Land Rights, Beef Commodity Chains, and Deforestation Dynamics in the Paraguayan Chaco


Cattle ranching is expanding in the Paraguayan Chaco and has contributed to the degradation and loss of forests and associated ecosystem services there.  Until the late 1880s, much of the Paraguayan Chaco was used by indigenous peoples; they now legally hold just a small fraction of their traditional land. Today, most land in the Paraguayan Chaco is private land, with a significant amount also in large public protected areas. Deforestation rates on private lands are considerably higher than on indigenous lands and lands in the public protected estate. As cattle production expands, the risk of more deforestation on private lands is high. Protecting the land rights of indigenous peoples could help secure their livelihoods and protect forests.

This report provides an assessment of the deforestation and land rights risks to meatpackers sourcing cattle from the Paraguayan Chaco, and identifies some possible approaches to addressing these risks. Given the significant losses over time, particular attention is paid to indigenous lands, including both lands that are now legally held by indigenous peoples and those that are claimed by indigenous peoples but are legally held by private landholders or the state. The Chaco has the greatest diversity of indigenous peoples in Paraguay, including the last uncontacted indigenous persons outside the Amazon. The Chaco covers 24,155 ha (250,000 km2), or about 60 percent of Paraguay’s land area; however, it is home to less than two percent of the country’s population.

Extensive cattle ranching began in Paraguay in the 1960s. Over time, as the population in the Chaco has grown and international beef markets have expanded, previously (locally) powerful, but small-scale cooperative farm groups have transformed into much larger cattle agribusinesses.  Furthermore, in the early 2000s, Brazilian and other foreign ranchers began to buy large tracts of land in the Chaco exclusively for livestock production, particularly because of the low price of land.  The result has meant the transition of the Chaco in the minds of Paraguayans living in the capital or the eastern region from a distant wilderness to a region with significant economic influence, nearly all of which is concentrated in cattle-oriented agribusiness. The expansion of market-oriented agriculture (annual crops and cattle) incentivized enormous forest clearing.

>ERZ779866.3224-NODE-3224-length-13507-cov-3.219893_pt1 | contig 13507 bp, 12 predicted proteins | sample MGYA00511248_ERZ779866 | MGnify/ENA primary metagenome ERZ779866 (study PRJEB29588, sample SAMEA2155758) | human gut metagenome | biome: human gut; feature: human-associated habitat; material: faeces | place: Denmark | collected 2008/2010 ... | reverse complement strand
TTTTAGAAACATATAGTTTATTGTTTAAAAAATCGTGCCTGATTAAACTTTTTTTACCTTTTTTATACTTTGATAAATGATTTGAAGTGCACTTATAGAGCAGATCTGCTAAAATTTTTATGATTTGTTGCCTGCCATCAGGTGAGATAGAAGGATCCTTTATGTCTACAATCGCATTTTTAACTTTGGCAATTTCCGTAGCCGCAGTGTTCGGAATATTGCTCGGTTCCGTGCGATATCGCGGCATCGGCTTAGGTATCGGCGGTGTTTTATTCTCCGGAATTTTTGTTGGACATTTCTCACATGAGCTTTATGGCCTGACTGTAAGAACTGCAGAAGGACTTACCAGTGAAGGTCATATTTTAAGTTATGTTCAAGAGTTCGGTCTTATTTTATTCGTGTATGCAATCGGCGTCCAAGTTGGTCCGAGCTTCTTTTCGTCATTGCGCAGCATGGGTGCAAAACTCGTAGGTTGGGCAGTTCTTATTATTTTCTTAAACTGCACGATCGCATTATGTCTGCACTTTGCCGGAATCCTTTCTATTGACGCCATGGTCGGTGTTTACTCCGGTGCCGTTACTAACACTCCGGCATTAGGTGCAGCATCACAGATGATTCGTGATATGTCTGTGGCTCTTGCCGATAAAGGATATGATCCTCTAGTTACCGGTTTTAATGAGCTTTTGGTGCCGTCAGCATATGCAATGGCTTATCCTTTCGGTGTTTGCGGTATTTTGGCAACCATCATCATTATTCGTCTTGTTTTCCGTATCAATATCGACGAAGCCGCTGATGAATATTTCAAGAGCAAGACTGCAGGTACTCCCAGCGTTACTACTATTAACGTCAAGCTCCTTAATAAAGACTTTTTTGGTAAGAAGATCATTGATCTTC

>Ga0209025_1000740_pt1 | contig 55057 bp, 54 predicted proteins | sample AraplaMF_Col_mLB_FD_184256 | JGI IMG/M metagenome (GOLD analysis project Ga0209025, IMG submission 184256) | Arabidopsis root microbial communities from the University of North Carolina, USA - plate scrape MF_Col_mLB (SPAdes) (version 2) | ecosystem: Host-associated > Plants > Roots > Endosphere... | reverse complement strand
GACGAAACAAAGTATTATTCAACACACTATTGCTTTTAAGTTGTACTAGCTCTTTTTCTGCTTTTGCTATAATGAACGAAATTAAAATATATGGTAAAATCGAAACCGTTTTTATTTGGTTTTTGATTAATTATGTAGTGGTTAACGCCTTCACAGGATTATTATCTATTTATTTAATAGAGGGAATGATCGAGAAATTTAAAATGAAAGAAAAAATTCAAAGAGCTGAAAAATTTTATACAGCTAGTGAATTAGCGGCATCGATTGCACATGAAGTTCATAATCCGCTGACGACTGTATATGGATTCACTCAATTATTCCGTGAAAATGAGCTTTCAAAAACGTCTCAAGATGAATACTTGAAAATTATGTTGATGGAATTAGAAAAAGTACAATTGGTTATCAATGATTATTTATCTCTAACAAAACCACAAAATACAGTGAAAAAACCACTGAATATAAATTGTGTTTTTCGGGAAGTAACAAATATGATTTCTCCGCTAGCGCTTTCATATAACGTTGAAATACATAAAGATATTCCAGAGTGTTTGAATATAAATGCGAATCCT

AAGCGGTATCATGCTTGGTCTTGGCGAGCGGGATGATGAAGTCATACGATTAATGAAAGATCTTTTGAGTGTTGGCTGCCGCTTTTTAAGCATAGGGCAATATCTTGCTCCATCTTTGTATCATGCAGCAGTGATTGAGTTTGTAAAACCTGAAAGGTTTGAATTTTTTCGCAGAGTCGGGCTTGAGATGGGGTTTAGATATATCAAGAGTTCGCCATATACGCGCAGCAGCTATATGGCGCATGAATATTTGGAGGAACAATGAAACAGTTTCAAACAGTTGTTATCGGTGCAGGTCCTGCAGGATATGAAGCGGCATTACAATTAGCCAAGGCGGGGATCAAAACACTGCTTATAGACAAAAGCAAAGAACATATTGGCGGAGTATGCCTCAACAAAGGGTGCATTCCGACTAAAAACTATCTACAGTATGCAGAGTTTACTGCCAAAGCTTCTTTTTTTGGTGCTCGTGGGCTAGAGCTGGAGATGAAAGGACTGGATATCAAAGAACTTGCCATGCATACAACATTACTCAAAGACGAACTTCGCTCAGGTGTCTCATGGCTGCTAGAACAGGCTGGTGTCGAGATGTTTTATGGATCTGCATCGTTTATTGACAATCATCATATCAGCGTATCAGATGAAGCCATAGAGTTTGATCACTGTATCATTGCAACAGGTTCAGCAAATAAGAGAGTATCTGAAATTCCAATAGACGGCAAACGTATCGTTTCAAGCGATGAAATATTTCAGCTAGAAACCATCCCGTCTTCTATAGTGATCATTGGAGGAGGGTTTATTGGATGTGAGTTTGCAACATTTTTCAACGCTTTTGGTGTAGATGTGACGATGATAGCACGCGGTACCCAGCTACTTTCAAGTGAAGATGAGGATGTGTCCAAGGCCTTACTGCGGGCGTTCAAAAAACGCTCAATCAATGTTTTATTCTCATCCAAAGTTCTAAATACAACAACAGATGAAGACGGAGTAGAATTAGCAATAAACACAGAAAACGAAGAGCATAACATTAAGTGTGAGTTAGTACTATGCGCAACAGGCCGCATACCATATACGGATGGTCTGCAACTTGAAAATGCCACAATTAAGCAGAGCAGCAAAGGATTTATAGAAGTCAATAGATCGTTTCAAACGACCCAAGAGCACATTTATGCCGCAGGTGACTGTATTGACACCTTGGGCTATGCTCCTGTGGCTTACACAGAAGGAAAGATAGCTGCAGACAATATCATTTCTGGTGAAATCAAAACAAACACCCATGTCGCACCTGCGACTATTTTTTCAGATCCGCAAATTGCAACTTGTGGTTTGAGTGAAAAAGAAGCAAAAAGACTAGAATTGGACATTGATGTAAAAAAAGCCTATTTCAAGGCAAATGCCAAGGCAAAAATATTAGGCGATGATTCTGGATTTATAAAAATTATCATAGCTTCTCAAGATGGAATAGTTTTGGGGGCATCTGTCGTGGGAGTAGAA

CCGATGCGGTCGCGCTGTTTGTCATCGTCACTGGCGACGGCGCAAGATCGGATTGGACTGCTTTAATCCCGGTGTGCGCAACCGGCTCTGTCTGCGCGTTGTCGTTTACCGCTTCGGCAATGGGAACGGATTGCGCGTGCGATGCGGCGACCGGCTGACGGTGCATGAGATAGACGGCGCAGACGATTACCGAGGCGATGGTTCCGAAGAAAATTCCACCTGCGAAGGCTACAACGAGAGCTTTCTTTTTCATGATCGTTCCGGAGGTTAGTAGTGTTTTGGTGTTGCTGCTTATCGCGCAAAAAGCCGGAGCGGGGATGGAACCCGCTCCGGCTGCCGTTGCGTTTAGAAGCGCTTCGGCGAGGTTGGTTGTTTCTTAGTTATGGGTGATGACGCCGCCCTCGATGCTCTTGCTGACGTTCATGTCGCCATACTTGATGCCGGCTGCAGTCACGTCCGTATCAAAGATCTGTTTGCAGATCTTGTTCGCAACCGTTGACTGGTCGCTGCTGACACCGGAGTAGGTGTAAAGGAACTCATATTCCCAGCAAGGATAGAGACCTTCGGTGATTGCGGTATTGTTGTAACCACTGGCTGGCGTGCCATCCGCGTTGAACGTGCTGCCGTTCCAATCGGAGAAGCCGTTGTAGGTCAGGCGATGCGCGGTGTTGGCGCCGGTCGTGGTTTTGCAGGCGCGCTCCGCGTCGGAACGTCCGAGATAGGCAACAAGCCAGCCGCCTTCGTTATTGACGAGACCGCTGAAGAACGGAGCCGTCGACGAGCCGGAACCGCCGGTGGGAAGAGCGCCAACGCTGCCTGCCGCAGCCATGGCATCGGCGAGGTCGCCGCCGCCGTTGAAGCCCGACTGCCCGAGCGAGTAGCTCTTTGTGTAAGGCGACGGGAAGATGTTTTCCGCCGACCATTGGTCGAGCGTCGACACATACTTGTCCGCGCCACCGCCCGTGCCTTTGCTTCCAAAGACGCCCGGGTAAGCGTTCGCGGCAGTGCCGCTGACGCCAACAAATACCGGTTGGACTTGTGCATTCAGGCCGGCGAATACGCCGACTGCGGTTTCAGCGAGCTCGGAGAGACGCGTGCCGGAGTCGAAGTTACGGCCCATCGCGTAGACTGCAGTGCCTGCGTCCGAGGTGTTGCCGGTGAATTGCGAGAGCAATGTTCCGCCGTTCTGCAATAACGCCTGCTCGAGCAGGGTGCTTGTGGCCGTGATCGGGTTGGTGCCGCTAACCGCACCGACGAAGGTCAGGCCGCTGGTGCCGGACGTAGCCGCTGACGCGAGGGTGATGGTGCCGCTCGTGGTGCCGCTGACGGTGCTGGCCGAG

Decades of unrestrained agricultural expansion, often at the expense of tropical and sub-tropical forests has made Paraguay one of the world’s top exporters of soy (ranked fourth) and cattle (fifth). The remaining Atlantic forest has been lost to annual crop production (especially soybeans in a number of departments in the far east of the country), while the also biodiverse Gran Chaco, the second largest forest in Latin America after the Amazon, has been particularly hard-hit, losing nearly three million hectares (7.4 million acres) of forest – mostly to pasture – in the past ten years alone. Having moved through the south of Argentina and east of Paraguay with large-scale soy production and cattle ranching, agribusiness (in particular cattle ranching) has extensively expanded into the Chaco of western Paraguay.

The current pattern of land rights and tenure security in the Paraguayan Chaco has roots in land grants issued by the government in the 19th century. At the time, the Chaco was inhabited principally by indigenous peoples. In 1825, the government issued a decree mandating that all citizens present titles to the lands they occupy. Lands without titles, such as those held and used by indigenous peoples, were declared state property. The decree allowed the government to take “legal” possession of the Chaco, although it did not lead to an immediate occupation or use of this land. This all changed in the late 1800s. To pay for Paraguay’s debt following its defeat in the 1865-70 War of the Triple Alliance with Uruguay, Brazil, and Argentina, the government sold large tracts of land to foreigners, mostly Argentines. These actions concentrated land holdings that are still present today.

Today, more than 95 percent of land in Paraguay is held as private property. In the Chaco, most land is privately owned, principally by individuals, corporations, and cooperatives. Some land is public land, such as land in the protected areas and the lands alongside roads and power lines. While estimates vary, a relatively small amount of land in the Paraguayan Chaco – likely less than five percent – is legally held by indigenous peoples (although they claim considerably more land). There are also a number of smallholder farmers living in the Chaco.